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Baby pictures (02/01/2004)
By Tom Hirsch

Unless you're an obstetrician with ultrasound equipment, the first baby pictures you will probably take will be in the hospital nursery. To get the best shots, hold the camera up to the nursery window with the lens touching the glass. This will prevent reflections of the other doting parents.

Also, because of the reflecting glass, turn off the flash. In order to avoid camera shake (remember, you're nervous because of the new baby and all), use an ISO 400 speed or faster film, or the fastest shutter speed setting on a digital camera. If you're shooting 35mm, there are some excellent films available in the ISO 1000 to ISO 3200 range. Check the camera manual to find out if your camera will handle that fast a film. These films might be hard to find for APS photographers.

It's also a good idea to use the camera's telephoto lens. If a nurse will bring the baby to about three to five feet from the glass, all the better. But remember to focus very carefully on the baby. At that close a range, if the camera is focused anyplace else, the baby's face will be out of focus.

By the way, until the baby becomes a toddler, try to avoid using flash indoors. The soft, rounded, delicate features will come through much better if you can use available light. Window light is ideal.

When photographing the baby, place him or her on a white blanket if possible. At least, avoid strong colors, including bright green grass, because color casts can be reflected into the baby's face, giving very eerie results.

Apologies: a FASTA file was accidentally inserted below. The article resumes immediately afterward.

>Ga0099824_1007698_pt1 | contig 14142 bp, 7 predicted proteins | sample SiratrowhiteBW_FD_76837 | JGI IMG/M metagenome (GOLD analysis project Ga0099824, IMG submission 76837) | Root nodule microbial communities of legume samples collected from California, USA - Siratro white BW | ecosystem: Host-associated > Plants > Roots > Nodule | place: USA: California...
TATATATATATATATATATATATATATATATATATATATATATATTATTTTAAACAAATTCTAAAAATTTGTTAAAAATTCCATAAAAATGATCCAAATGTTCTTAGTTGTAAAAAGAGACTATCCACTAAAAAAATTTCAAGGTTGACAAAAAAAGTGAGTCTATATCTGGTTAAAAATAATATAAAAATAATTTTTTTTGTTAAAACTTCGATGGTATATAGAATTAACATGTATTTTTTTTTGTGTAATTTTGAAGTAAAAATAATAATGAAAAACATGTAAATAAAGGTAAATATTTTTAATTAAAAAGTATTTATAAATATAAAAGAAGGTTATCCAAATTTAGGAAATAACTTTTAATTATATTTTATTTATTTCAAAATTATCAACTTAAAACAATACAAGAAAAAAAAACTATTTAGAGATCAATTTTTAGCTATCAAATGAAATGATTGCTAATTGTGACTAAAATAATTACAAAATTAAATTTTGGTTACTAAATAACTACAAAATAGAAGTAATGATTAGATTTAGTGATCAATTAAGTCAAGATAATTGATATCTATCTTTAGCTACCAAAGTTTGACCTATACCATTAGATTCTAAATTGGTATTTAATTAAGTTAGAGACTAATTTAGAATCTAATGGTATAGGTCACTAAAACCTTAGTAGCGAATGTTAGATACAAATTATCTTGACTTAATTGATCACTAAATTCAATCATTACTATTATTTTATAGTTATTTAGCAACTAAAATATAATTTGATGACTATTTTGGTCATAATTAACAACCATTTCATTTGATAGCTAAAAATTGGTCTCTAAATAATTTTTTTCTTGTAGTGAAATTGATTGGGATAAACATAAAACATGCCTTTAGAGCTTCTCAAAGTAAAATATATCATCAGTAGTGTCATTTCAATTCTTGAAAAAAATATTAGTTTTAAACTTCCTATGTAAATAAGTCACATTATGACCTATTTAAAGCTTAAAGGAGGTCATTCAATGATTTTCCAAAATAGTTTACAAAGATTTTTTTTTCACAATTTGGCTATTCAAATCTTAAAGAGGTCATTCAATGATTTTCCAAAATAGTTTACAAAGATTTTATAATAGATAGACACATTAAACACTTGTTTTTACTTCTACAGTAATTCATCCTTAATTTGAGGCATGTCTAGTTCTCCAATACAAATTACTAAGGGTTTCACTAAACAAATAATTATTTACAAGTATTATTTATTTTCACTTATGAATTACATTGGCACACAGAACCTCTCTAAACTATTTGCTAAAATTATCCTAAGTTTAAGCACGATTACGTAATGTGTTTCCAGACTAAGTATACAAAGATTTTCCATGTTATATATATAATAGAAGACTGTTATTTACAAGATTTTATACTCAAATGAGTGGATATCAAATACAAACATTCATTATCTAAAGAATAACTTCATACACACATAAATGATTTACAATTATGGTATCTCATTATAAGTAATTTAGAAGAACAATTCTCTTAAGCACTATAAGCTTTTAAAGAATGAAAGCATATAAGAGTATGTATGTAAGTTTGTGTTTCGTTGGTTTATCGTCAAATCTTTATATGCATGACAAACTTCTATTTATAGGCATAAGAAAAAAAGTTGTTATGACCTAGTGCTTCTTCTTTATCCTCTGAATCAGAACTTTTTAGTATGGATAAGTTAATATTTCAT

Up until about six weeks of age, it's possible to get a baby to smile briefly; and if you're ready with the camera, you can often get a few nice shots. But beginning at about six weeks, babies begin to respond to outside influences, such as rattles and mobiles. Now picture taking begins to get fun. As the baby starts reacting to different stimuli, you can usually get a variety of facial expressions. Taking pictures while the child plays with a colorful toy will add another dimension to the pictures.

The main events in a baby's day include feeding, bathing, play and sleep. Capturing all of these at various stages of the baby's young life can result in an interesting picture story that will be cherished through the years.

In all your baby photography, look for angles that could give the best results. At times it will be appropriate to shoot down; other times an eye-level approach will be better; and there will be times when you will want to shoot from a low angle so you can look up into the baby's face.

When a baby reaches the age of about nine months, he or she is no longer an infant. Photographically, this can be both good and bad. Bad because the baby is responding to a wider and wider world. He or she becomes very unpredictable; you never know what the next move will be. Good because the baby is developing a more unique personality, becoming an individual, full of curiosity, who is very photogenic in whatever he or she is doing.

When photographing children of any age, always treat them as individuals. Just because one child photographed well in a given situation at a given age is no assurance that another will be as photogenic or comfortable under similar circumstances. The differences are what make baby photography fun and interesting.

Taking good baby pictures with a digital camera can be a little more difficult than with a 35mm or APS camera because of the lag time effect. When the shutter release is pressed, there is a brief period of time when the camera is focusing and making exposure adjustments. You can compensate for this by pressing down halfway on the shutter release in anticipation of taking a prize-winning photo of the baby. During this time, the camera will go through its setting cycle, and be ready for the shot. You can take the picture you want at the appropriate time, with no shutter delay.

Be sure to have your camera ready for all of the baby's unpredictable moments. After all, they're only young once. 


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